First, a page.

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For the love of dance

For more than 50 years, Fay Schanne has been hosting dance programs.

This month’s recital at Seneca High School focused on crazy Crayola crayon colors.

“We try to make the recital a really interesting program to everybody that comes to see it,” said Schanne, owner of Fay Schanne Dance Studio in Shamong.

There were two performances—Saturday night and Sunday afternoon—and each lasted about two and a half hours, she said.

The students wore colors that matched the funky Crayola shades—Midnight Blue, Macaroni and Cheese and even Alien Armpit.

For Macaroni and Cheese, some dancers dressed as macaroni and others as cheese. One of the fathers volunteered to be the chef.

“We mixed them all up and made macaroni and cheese,” she said.

The youngest dancers on board dressed as Cotton Candy Pink.

“We have a tradition that the little ones, the ones we call the 3-year-olds (though now 4-year-olds mostly), they always wear a little tutu,” Schanne said.

For their tap dance, they were the color Fuzzy Wuzzy.

The hip-hop number mixed even more colors—Shocking Pink, Steel Blue, Laser Yellow and Screaming Green.

The idea to center the recital on crayon colors came from one of Schanne’s dancers, whom she said teaches the hip-hop class.

Crayola crayons, Schanne said, has many “exotic, funny, beautiful” names. After a run through of the listing of names, they decided on which ones fit the program and put dances to the lucky crayon colors.

Coming up with new ideas for recital themes is “always a challenge,” she said.

“We went with the idea of ‘color outside the lines,’” she said. “When you dance you want to take a chance and go outside the line.”

And in the case of the recital, it was a success.

“It was fun,” she said. “The girls had a great time with it.”

To break up the program, the studio employs “fun dances” to break from the discipline of other dance forms, such as classical ballet.

“We don’t buy another costume,” she said. “We try to find something that we have in our closets.”

“The girls enjoy that so much,” she added, as do the friends and family in the audience.

“Hopefully they find that it makes it a fun, interesting program,” she said.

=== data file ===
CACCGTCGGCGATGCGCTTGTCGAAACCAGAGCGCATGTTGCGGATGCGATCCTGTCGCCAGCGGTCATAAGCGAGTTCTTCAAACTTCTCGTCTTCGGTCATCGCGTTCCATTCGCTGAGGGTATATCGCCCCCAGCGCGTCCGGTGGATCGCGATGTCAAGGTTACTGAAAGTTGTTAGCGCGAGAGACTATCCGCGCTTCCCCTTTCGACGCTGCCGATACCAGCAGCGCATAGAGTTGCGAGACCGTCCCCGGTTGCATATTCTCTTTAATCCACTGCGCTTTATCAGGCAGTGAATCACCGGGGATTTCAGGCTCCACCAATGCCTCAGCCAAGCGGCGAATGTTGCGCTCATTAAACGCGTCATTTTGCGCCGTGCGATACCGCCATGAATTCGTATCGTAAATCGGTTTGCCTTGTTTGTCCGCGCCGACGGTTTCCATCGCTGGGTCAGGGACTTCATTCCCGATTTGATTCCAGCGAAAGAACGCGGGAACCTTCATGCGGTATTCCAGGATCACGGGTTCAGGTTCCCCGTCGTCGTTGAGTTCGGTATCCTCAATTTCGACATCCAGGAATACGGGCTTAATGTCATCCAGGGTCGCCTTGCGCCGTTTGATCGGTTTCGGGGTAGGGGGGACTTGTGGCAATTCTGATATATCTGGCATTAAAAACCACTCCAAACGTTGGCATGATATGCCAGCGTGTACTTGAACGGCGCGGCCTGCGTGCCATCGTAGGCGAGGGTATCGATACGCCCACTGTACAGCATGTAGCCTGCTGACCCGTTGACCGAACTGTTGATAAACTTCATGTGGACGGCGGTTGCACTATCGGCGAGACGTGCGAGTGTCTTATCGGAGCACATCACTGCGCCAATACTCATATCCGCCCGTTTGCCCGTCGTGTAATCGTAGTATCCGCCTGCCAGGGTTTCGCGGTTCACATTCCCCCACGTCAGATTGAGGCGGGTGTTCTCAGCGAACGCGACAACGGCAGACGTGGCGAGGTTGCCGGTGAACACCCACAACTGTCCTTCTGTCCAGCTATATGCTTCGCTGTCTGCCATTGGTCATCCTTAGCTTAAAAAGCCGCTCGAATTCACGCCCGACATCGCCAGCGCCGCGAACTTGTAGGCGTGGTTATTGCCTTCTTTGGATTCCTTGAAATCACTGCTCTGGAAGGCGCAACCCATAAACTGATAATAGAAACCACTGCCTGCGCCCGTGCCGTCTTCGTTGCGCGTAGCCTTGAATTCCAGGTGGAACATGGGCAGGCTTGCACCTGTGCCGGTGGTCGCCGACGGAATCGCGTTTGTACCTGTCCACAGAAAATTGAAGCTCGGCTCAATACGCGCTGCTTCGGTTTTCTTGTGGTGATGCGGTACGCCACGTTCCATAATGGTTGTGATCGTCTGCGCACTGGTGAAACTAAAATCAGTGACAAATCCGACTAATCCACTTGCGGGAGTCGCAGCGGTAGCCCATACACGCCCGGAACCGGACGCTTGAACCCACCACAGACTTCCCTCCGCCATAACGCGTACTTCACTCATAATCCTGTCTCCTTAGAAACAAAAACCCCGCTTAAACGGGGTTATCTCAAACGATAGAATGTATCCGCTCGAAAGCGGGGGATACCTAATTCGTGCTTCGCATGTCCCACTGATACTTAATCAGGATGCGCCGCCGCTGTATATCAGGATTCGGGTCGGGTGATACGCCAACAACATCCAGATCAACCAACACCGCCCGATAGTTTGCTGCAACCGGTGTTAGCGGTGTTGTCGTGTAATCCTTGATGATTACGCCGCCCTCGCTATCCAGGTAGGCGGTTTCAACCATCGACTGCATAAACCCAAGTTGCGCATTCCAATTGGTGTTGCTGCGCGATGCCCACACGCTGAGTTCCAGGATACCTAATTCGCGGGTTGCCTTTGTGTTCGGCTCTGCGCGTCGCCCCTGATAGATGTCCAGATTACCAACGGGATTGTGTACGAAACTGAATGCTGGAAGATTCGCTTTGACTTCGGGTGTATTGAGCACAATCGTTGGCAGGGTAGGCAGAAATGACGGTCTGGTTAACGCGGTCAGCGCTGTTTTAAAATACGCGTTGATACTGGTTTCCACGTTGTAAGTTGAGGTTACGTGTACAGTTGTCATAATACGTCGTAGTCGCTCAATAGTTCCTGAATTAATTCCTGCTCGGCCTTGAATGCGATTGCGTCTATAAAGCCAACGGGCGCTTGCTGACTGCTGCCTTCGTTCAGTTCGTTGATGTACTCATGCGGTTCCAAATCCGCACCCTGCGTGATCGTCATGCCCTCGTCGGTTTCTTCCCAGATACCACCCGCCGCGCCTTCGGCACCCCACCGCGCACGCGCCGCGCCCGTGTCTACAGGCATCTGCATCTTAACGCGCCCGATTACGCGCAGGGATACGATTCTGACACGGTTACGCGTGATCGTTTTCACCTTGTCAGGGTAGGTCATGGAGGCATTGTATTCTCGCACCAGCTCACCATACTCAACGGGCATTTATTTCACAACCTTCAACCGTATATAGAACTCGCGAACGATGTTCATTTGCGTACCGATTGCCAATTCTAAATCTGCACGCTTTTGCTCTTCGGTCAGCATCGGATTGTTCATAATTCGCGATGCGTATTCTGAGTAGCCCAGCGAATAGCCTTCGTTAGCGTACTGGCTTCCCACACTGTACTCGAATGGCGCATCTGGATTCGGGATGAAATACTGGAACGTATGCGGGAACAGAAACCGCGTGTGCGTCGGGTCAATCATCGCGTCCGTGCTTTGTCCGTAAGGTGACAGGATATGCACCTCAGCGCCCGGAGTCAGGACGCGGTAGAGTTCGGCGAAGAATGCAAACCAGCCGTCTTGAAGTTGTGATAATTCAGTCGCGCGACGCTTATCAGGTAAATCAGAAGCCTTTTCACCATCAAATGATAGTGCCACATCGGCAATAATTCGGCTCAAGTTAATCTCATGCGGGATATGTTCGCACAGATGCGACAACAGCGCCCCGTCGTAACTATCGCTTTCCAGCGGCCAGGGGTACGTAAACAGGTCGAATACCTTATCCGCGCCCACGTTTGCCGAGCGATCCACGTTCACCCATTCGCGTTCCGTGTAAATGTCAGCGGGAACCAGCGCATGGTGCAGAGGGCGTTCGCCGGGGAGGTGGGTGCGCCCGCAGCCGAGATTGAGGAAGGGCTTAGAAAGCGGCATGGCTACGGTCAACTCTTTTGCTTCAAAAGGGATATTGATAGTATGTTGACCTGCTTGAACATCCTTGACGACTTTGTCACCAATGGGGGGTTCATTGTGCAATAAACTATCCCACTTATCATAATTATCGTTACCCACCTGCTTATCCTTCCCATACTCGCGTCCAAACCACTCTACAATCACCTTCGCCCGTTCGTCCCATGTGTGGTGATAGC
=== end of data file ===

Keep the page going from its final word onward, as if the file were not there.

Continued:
Dancing helps the youngsters to exceed in the classroom, too.

“These people are excellent students in school,” she said. “To me, (dancing) teaches them so much about focusing and learning to find the time to do everything that they want to do.”

“Once you start ballet, you learn a great amount of discipline,” she said. “The dancing is such a discipline art. It just carries on into their life with whatever they’re going to do.”

While many of her students do not go on to become professional dancers, Schanne said that they carry a “great love” and pass it on to their own children.

“Some of them still go to classes,” she added.

Schanne herself is a lifelong dancer.

“I started dance as a little girl,” she said, before quitting for a time.

“And then I realized later that I wanted to go back very badly,” she laughed.

She calls ballet her first love and even follows ballet companies.

“I got very involved in all of the other forms as I went along,” she said, noting the Spanish flamenco dance, step and jazz.

According to her website, she is a lifelong board member of the Pineland Players—the local theatre group. The players do refreshments for the recital and the money earned goes toward the scholarship fund.

This year, one of her dancers won the scholarship.

Dance camp is coming up soon at the studio—from July 9 to July 13.

“Alexandra (Stephan) and a couple of my older dancers are going to be junior counselors,” she said. “It’s been great fun. They do it for a week.”

The studio is host to approximately 150 local dancers.

“It’s so gratifying that the ones that have gone off to college – if they happen to come back—they want to be involved,” she said. “Once you graduate, you don’t ever leave.”

To learn more about Fay Schanne Dance Studio, visit www.fayschanne.com, call (609) 268-0501 or email info@fayschanne.com. The studio is located at 414 Oak Shade Road in Shamong.